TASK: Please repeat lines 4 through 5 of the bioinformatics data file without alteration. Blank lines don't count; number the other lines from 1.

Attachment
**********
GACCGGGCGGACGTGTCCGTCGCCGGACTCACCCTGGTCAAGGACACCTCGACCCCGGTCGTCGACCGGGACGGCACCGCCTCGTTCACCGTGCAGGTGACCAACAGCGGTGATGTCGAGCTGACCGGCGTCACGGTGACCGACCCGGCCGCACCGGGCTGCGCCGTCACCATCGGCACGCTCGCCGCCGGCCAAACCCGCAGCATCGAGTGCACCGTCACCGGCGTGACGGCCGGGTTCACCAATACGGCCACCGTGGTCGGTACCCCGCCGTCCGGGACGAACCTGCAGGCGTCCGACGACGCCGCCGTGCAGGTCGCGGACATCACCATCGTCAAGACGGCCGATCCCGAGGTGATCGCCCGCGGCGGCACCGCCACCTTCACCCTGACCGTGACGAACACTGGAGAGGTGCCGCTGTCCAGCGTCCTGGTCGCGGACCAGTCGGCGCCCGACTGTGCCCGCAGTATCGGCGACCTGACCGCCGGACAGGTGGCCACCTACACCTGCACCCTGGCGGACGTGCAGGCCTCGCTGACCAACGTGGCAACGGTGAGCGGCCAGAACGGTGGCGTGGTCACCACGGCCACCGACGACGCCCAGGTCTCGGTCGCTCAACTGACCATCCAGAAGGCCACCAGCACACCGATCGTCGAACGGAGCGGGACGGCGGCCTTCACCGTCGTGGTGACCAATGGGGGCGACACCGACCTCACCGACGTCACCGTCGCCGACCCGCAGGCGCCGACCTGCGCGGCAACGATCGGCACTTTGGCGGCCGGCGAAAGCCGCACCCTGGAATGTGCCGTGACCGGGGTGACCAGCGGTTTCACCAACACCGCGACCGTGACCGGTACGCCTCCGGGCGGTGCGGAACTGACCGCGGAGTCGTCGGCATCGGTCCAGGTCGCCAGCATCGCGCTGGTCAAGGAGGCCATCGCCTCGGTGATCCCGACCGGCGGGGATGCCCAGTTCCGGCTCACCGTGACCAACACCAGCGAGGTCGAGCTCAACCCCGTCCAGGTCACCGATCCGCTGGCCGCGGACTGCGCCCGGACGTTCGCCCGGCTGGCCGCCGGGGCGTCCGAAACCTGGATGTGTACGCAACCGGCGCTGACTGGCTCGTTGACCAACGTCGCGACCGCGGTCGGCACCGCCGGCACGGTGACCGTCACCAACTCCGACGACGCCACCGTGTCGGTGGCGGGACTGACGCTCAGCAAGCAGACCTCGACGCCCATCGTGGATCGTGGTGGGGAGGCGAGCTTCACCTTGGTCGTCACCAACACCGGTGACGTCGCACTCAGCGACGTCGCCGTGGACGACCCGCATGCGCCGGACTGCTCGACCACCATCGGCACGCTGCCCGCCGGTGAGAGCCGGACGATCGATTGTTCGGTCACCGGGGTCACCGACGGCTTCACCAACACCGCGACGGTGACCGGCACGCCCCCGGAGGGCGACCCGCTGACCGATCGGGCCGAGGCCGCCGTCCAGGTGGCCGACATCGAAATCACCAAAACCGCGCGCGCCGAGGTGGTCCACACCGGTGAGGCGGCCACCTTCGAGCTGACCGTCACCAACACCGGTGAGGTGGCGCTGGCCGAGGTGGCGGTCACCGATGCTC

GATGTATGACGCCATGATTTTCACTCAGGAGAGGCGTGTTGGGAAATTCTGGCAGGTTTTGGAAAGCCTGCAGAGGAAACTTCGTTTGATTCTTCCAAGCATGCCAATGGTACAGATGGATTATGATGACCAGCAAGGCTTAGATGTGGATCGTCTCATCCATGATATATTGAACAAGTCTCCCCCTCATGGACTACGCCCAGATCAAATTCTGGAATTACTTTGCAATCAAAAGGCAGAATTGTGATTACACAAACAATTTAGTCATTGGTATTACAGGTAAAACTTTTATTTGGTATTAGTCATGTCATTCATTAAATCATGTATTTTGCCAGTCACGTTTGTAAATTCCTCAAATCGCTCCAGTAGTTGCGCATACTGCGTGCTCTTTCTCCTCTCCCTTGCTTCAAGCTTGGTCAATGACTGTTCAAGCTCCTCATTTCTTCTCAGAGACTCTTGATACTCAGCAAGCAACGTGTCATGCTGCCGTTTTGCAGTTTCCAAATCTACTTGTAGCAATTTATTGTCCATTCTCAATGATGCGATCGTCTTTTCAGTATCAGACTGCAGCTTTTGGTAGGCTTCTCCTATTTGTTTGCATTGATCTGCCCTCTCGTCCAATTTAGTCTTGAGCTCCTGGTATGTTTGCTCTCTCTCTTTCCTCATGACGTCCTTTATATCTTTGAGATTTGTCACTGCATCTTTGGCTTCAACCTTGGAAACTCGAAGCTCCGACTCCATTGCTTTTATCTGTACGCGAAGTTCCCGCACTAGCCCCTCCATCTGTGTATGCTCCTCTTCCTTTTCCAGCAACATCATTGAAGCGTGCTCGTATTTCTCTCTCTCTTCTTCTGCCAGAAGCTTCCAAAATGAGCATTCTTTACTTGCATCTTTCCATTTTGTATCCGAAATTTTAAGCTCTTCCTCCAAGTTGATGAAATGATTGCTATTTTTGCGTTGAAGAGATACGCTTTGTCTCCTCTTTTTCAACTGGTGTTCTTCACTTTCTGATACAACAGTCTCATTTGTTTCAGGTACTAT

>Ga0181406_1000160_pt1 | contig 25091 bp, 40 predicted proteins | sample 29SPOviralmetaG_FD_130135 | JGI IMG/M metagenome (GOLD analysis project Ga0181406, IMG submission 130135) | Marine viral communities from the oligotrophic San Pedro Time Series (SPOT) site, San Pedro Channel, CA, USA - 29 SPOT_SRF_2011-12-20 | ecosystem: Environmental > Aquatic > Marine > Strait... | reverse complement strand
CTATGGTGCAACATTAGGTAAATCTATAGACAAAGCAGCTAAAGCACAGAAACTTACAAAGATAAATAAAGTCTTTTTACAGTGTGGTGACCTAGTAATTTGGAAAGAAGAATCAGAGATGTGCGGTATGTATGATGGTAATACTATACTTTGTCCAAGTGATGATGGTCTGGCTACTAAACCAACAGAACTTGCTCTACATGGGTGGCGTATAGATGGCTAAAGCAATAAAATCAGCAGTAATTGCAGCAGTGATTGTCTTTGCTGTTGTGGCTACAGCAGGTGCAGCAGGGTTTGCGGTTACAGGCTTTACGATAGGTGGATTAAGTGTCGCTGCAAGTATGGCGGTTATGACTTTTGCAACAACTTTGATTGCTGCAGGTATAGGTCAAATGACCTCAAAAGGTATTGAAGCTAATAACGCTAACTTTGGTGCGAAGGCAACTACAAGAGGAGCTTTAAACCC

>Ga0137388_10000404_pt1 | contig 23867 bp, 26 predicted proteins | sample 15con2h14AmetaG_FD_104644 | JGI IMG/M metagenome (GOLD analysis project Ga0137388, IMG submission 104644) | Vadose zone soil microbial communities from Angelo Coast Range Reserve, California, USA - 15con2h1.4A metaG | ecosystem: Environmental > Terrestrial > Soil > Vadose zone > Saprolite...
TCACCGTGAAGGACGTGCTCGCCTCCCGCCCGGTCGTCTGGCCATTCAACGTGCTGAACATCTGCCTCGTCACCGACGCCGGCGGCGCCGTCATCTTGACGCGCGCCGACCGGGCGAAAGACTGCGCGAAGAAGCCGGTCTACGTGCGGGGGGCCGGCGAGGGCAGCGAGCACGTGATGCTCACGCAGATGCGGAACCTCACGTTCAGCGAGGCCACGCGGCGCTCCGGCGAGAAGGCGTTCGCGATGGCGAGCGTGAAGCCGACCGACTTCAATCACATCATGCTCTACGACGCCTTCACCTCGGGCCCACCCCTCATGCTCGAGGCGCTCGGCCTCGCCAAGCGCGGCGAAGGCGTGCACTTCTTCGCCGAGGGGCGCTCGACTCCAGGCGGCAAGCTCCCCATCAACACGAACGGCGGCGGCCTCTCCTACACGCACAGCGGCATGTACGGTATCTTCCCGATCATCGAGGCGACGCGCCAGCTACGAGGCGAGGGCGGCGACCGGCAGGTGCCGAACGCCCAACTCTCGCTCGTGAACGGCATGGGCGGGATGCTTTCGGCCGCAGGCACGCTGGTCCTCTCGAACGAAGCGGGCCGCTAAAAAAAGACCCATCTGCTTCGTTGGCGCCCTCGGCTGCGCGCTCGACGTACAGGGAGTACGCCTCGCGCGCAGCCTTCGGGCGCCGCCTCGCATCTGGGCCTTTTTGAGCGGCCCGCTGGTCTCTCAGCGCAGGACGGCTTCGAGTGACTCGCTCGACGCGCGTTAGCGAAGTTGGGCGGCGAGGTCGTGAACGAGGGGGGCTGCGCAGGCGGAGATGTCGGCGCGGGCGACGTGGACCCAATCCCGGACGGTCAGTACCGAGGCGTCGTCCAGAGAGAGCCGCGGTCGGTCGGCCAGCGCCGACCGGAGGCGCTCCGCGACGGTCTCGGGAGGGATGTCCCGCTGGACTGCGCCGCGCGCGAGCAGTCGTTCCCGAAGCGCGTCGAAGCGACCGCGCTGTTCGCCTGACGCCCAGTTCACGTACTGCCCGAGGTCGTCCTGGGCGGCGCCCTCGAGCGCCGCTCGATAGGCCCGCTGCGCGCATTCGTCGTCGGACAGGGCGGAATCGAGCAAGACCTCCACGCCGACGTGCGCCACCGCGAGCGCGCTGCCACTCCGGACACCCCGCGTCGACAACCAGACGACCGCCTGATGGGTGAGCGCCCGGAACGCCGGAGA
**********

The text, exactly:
CTATGGTGCAACATTAGGTAAATCTATAGACAAAGCAGCTAAAGCACAGAAACTTACAAAGATAAATAAAGTCTTTTTACAGTGTGGTGACCTAGTAATTTGGAAAGAAGAATCAGAGATGTGCGGTATGTATGATGGTAATACTATACTTTGTCCAAGTGATGATGGTCTGGCTACTAAACCAACAGAACTTGCTCTACATGGGTGGCGTATAGATGGCTAAAGCAATAAAATCAGCAGTAATTGCAGCAGTGATTGTCTTTGCTGTTGTGGCTACAGCAGGTGCAGCAGGGTTTGCGGTTACAGGCTTTACGATAGGTGGATTAAGTGTCGCTGCAAGTATGGCGGTTATGACTTTTGCAACAACTTTGATTGCTGCAGGTATAGGTCAAATGACCTCAAAAGGTATTGAAGCTAATAACGCTAACTTTGGTGCGAAGGCAACTACAAGAGGAGCTTTAAACCC

>Ga0137388_10000404_pt1 | contig 23867 bp, 26 predicted proteins | sample 15con2h14AmetaG_FD_104644 | JGI IMG/M metagenome (GOLD analysis project Ga0137388, IMG submission 104644) | Vadose zone soil microbial communities from Angelo Coast Range Reserve, California, USA - 15con2h1.4A metaG | ecosystem: Environmental > Terrestrial > Soil > Vadose zone > Saprolite...